Warren as the voice of the Left might be the best-case scenario for Republicans. For one thing, Warren is no Barack Obama on the charisma front. For another, Warren saves conservatives the trouble of going after socialist strawmen. They’ll have a real one.
Still, there’s one potential hitch in the plan. Republicans, like everyone else, tend to assume politicians they loathe will be equally loathed by most of the electorate. Be cautious of what you ask for. You’ll no doubt remember how many liberal pundits acted like the prospect of Marco Rubio or Ted Cruz as president was scarier than Trump when they thought the latter had no chance in a general.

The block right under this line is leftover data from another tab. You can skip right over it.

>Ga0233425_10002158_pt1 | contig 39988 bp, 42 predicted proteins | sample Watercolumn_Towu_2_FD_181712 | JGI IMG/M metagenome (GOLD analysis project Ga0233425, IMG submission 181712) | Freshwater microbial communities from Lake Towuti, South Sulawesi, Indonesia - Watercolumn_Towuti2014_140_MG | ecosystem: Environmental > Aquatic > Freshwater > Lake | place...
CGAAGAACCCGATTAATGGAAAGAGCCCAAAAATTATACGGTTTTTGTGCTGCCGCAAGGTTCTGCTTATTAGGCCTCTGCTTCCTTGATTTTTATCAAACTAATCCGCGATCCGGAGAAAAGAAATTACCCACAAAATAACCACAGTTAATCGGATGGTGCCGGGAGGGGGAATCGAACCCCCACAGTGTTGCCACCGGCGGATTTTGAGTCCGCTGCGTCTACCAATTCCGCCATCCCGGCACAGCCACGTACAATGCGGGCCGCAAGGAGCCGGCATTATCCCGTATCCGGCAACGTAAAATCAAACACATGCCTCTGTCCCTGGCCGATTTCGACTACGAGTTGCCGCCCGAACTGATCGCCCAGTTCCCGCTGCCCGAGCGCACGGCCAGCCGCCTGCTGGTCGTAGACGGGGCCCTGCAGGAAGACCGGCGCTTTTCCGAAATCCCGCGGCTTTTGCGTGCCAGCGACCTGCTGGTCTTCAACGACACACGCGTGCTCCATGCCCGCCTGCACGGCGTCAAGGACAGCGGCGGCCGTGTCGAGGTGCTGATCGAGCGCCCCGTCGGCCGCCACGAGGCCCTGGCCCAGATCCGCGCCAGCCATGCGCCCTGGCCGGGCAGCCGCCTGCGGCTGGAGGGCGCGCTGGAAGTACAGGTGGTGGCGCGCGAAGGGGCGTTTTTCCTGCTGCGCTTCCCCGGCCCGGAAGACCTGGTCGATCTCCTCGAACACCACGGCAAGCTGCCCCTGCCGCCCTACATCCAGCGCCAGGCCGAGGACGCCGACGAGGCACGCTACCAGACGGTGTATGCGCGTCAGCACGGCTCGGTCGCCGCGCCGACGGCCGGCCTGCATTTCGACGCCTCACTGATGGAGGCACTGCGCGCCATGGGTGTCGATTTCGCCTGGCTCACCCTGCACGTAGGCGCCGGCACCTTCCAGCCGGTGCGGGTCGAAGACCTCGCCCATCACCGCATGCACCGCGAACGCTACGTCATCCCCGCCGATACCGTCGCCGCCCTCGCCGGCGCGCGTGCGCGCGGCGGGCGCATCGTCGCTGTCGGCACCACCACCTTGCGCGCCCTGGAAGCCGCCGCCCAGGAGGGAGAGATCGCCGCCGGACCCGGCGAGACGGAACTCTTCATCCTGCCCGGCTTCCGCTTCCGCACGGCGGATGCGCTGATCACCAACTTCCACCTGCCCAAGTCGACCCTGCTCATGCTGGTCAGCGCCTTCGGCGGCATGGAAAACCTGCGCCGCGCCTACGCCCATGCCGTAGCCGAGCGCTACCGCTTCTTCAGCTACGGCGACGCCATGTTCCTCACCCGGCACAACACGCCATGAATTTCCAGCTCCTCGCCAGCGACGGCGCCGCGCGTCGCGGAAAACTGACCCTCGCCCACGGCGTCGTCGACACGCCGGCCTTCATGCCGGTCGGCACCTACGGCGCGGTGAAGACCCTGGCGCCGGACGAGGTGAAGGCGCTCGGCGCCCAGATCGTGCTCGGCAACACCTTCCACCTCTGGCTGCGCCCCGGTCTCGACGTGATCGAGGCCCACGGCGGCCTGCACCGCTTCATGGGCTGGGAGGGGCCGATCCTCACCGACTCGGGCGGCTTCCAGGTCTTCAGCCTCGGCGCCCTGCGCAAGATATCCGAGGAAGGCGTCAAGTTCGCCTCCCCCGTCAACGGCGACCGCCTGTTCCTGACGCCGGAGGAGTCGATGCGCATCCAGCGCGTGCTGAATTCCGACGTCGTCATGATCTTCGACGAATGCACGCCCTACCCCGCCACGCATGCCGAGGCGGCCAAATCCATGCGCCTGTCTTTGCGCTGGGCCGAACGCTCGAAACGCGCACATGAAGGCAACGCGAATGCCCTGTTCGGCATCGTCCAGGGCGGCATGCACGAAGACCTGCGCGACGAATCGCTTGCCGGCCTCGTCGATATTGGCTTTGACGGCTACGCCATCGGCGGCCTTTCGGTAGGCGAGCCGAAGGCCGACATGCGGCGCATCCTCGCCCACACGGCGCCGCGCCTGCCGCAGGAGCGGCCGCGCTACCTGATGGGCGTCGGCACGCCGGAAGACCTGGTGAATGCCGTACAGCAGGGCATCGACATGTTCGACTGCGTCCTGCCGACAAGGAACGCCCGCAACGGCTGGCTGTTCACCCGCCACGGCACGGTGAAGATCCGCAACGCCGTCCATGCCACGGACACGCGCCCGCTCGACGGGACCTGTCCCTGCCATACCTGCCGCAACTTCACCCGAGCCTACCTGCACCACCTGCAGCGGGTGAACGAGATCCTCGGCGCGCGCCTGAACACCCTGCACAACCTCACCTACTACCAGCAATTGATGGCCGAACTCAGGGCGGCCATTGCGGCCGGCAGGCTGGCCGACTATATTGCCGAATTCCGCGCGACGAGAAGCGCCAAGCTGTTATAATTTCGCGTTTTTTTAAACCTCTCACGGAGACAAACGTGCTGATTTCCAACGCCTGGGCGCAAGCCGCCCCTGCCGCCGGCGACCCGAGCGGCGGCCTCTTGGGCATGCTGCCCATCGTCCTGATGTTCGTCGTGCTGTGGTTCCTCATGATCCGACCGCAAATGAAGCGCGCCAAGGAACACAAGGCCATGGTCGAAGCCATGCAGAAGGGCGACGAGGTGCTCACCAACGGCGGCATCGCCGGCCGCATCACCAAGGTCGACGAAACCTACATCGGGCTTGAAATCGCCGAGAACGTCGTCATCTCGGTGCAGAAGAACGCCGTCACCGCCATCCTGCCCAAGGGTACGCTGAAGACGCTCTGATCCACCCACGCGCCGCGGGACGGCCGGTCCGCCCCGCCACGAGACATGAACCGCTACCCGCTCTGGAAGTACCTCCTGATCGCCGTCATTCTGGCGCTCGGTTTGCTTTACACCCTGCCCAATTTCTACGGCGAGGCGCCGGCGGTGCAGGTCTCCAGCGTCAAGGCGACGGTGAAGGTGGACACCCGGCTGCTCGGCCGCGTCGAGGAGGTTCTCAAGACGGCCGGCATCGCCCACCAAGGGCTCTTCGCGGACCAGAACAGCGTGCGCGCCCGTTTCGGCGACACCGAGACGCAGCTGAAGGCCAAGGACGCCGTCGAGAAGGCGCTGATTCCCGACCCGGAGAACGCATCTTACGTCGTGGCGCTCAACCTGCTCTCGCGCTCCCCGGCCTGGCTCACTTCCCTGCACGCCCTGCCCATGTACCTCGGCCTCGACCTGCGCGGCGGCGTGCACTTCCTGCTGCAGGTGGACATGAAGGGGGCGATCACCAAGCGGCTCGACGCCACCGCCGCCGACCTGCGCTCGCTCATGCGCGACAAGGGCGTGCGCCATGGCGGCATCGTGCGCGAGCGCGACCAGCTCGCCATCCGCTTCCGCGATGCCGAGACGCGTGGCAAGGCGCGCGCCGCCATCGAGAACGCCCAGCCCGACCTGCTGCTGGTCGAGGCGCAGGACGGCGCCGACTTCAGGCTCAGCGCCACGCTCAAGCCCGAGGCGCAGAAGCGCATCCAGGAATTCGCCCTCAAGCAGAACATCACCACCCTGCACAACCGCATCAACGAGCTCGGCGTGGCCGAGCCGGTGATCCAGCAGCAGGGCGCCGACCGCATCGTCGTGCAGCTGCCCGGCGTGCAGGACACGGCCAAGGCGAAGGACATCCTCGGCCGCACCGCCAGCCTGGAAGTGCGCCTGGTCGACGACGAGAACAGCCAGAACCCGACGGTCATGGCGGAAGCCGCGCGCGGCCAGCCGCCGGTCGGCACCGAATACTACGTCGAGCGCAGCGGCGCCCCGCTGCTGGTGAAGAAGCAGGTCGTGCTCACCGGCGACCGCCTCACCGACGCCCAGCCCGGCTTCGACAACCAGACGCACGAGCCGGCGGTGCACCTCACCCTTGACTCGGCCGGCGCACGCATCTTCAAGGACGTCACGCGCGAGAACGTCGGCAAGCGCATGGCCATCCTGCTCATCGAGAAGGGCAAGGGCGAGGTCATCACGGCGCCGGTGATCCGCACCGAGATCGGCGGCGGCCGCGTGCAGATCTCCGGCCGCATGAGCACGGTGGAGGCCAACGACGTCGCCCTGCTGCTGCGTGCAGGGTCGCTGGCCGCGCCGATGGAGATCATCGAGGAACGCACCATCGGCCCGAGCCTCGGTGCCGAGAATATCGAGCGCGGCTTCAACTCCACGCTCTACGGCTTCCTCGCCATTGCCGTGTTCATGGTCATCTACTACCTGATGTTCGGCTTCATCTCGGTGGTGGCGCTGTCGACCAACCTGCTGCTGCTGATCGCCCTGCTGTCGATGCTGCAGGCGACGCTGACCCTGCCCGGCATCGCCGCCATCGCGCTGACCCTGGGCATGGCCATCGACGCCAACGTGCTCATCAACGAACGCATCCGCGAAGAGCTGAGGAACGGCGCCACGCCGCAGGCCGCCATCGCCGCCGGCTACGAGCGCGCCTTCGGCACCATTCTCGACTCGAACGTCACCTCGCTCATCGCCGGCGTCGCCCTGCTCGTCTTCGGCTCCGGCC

The real question is would Warren’s left-populism play on the electoral map Trump has rejiggered? Is her protectionist trade rhetoric enough to win over white-working class voters in Pennsylvania coal country even though she rails against fossil fuels and cheap energy? Would a lawyer who built a political career growing bureaucracies and pushing regulatory burdens on Americans be popular with rural workers in Ohio? Is it possible that someone who believes Obamacare didn’t exert enough government control over the health-care system going to run strong in a general election campaign in suburban Indiana? Moreover, can a Northeasterner with extreme social views bring working-class Missourians home to Democrats? Liberals from Massachusetts, after all, are still 0-3 (here, here, here) over the past 50 years. And Warren is farther Left than any of them, by a mile.